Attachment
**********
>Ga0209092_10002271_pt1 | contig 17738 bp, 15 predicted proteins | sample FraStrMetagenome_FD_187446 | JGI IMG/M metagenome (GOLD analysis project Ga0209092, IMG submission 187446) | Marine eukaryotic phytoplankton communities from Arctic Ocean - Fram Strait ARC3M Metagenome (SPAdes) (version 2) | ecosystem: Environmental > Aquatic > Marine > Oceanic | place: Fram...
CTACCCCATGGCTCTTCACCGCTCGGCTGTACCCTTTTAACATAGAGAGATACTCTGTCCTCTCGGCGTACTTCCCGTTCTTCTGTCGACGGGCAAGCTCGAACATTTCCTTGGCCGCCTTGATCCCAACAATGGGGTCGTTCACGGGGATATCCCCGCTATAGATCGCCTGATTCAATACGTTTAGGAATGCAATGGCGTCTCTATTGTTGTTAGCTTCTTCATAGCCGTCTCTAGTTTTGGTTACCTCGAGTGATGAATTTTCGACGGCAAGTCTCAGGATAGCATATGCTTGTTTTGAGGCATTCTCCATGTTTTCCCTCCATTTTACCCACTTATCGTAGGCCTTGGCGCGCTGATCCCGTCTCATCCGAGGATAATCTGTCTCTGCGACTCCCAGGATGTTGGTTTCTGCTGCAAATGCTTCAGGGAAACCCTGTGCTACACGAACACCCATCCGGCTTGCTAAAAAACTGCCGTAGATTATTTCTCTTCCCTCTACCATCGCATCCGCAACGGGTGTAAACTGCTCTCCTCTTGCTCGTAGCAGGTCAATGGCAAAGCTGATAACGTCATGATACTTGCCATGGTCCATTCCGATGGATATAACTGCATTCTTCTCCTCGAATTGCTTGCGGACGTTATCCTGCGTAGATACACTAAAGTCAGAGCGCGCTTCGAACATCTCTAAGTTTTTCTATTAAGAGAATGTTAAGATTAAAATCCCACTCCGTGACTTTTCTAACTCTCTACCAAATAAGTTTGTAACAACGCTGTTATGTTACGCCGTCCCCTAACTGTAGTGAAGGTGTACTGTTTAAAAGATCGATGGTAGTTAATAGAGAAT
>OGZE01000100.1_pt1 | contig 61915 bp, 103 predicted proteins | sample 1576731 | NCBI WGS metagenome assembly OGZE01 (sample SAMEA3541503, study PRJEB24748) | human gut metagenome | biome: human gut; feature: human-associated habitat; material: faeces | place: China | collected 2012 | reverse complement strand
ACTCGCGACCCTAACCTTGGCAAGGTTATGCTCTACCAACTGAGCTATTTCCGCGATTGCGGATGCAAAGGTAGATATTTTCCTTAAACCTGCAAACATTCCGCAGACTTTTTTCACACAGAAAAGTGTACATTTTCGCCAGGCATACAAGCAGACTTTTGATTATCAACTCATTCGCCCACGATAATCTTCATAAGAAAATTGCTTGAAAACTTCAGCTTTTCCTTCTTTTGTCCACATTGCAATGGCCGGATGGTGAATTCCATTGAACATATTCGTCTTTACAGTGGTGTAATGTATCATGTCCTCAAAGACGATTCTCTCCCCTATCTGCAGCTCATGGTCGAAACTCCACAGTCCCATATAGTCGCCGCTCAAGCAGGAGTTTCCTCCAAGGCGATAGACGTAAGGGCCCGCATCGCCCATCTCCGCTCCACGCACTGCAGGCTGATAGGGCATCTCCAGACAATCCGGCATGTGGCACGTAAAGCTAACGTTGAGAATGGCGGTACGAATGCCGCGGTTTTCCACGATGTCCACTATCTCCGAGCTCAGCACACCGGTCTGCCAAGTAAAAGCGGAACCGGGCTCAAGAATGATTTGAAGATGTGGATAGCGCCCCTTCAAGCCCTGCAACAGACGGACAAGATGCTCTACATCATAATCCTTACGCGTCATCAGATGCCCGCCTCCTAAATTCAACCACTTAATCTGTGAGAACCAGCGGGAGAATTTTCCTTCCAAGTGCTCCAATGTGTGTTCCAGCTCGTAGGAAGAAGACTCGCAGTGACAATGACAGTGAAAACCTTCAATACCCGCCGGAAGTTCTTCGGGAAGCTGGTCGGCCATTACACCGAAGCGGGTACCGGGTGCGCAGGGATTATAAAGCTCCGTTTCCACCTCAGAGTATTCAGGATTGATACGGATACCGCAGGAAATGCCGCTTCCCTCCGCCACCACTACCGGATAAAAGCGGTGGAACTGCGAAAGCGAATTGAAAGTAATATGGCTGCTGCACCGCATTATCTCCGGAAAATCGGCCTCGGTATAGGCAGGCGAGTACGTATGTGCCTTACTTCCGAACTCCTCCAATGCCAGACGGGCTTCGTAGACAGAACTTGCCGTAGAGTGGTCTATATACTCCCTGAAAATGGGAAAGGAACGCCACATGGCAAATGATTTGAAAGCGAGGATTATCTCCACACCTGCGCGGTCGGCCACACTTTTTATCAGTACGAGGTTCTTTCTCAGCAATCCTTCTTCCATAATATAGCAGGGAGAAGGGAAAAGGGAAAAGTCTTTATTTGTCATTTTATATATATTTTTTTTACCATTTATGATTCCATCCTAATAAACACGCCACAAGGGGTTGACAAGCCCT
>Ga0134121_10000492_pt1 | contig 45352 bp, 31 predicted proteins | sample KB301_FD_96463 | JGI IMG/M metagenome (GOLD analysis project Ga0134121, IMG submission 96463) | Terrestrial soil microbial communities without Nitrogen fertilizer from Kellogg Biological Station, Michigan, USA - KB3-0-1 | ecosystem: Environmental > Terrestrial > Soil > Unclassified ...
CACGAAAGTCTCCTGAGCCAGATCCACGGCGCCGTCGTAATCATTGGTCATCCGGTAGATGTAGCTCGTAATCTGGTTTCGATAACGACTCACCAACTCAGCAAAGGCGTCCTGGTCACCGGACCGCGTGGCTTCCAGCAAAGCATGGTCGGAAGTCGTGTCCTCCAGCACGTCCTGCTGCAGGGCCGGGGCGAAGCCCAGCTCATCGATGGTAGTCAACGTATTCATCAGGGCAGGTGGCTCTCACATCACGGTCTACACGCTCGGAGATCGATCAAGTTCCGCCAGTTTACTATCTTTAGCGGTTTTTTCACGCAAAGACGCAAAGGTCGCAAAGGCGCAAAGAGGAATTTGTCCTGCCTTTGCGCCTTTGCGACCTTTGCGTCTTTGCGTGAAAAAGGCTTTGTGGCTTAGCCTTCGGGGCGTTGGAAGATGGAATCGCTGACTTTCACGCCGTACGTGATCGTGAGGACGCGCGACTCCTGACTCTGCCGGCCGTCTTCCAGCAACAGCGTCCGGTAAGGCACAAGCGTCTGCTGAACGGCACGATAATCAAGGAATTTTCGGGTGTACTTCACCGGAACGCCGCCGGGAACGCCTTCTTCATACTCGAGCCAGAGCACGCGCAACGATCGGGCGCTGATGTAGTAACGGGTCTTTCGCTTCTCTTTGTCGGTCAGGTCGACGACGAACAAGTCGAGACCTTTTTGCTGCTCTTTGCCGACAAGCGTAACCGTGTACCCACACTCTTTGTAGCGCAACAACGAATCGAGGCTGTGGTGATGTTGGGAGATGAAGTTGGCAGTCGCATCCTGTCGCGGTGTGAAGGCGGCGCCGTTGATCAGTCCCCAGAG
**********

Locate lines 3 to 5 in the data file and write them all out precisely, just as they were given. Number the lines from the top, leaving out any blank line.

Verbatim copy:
>OGZE01000100.1_pt1 | contig 61915 bp, 103 predicted proteins | sample 1576731 | NCBI WGS metagenome assembly OGZE01 (sample SAMEA3541503, study PRJEB24748) | human gut metagenome | biome: human gut; feature: human-associated habitat; material: faeces | place: China | collected 2012 | reverse complement strand
ACTCGCGACCCTAACCTTGGCAAGGTTATGCTCTACCAACTGAGCTATTTCCGCGATTGCGGATGCAAAGGTAGATATTTTCCTTAAACCTGCAAACATTCCGCAGACTTTTTTCACACAGAAAAGTGTACATTTTCGCCAGGCATACAAGCAGACTTTTGATTATCAACTCATTCGCCCACGATAATCTTCATAAGAAAATTGCTTGAAAACTTCAGCTTTTCCTTCTTTTGTCCACATTGCAATGGCCGGATGGTGAATTCCATTGAACATATTCGTCTTTACAGTGGTGTAATGTATCATGTCCTCAAAGACGATTCTCTCCCCTATCTGCAGCTCATGGTCGAAACTCCACAGTCCCATATAGTCGCCGCTCAAGCAGGAGTTTCCTCCAAGGCGATAGACGTAAGGGCCCGCATCGCCCATCTCCGCTCCACGCACTGCAGGCTGATAGGGCATCTCCAGACAATCCGGCATGTGGCACGTAAAGCTAACGTTGAGAATGGCGGTACGAATGCCGCGGTTTTCCACGATGTCCACTATCTCCGAGCTCAGCACACCGGTCTGCCAAGTAAAAGCGGAACCGGGCTCAAGAATGATTTGAAGATGTGGATAGCGCCCCTTCAAGCCCTGCAACAGACGGACAAGATGCTCTACATCATAATCCTTACGCGTCATCAGATGCCCGCCTCCTAAATTCAACCACTTAATCTGTGAGAACCAGCGGGAGAATTTTCCTTCCAAGTGCTCCAATGTGTGTTCCAGCTCGTAGGAAGAAGACTCGCAGTGACAATGACAGTGAAAACCTTCAATACCCGCCGGAAGTTCTTCGGGAAGCTGGTCGGCCATTACACCGAAGCGGGTACCGGGTGCGCAGGGATTATAAAGCTCCGTTTCCACCTCAGAGTATTCAGGATTGATACGGATACCGCAGGAAATGCCGCTTCCCTCCGCCACCACTACCGGATAAAAGCGGTGGAACTGCGAAAGCGAATTGAAAGTAATATGGCTGCTGCACCGCATTATCTCCGGAAAATCGGCCTCGGTATAGGCAGGCGAGTACGTATGTGCCTTACTTCCGAACTCCTCCAATGCCAGACGGGCTTCGTAGACAGAACTTGCCGTAGAGTGGTCTATATACTCCCTGAAAATGGGAAAGGAACGCCACATGGCAAATGATTTGAAAGCGAGGATTATCTCCACACCTGCGCGGTCGGCCACACTTTTTATCAGTACGAGGTTCTTTCTCAGCAATCCTTCTTCCATAATATAGCAGGGAGAAGGGAAAAGGGAAAAGTCTTTATTTGTCATTTTATATATATTTTTTTTACCATTTATGATTCCATCCTAATAAACACGCCACAAGGGGTTGACAAGCCCT
>Ga0134121_10000492_pt1 | contig 45352 bp, 31 predicted proteins | sample KB301_FD_96463 | JGI IMG/M metagenome (GOLD analysis project Ga0134121, IMG submission 96463) | Terrestrial soil microbial communities without Nitrogen fertilizer from Kellogg Biological Station, Michigan, USA - KB3-0-1 | ecosystem: Environmental > Terrestrial > Soil > Unclassified ...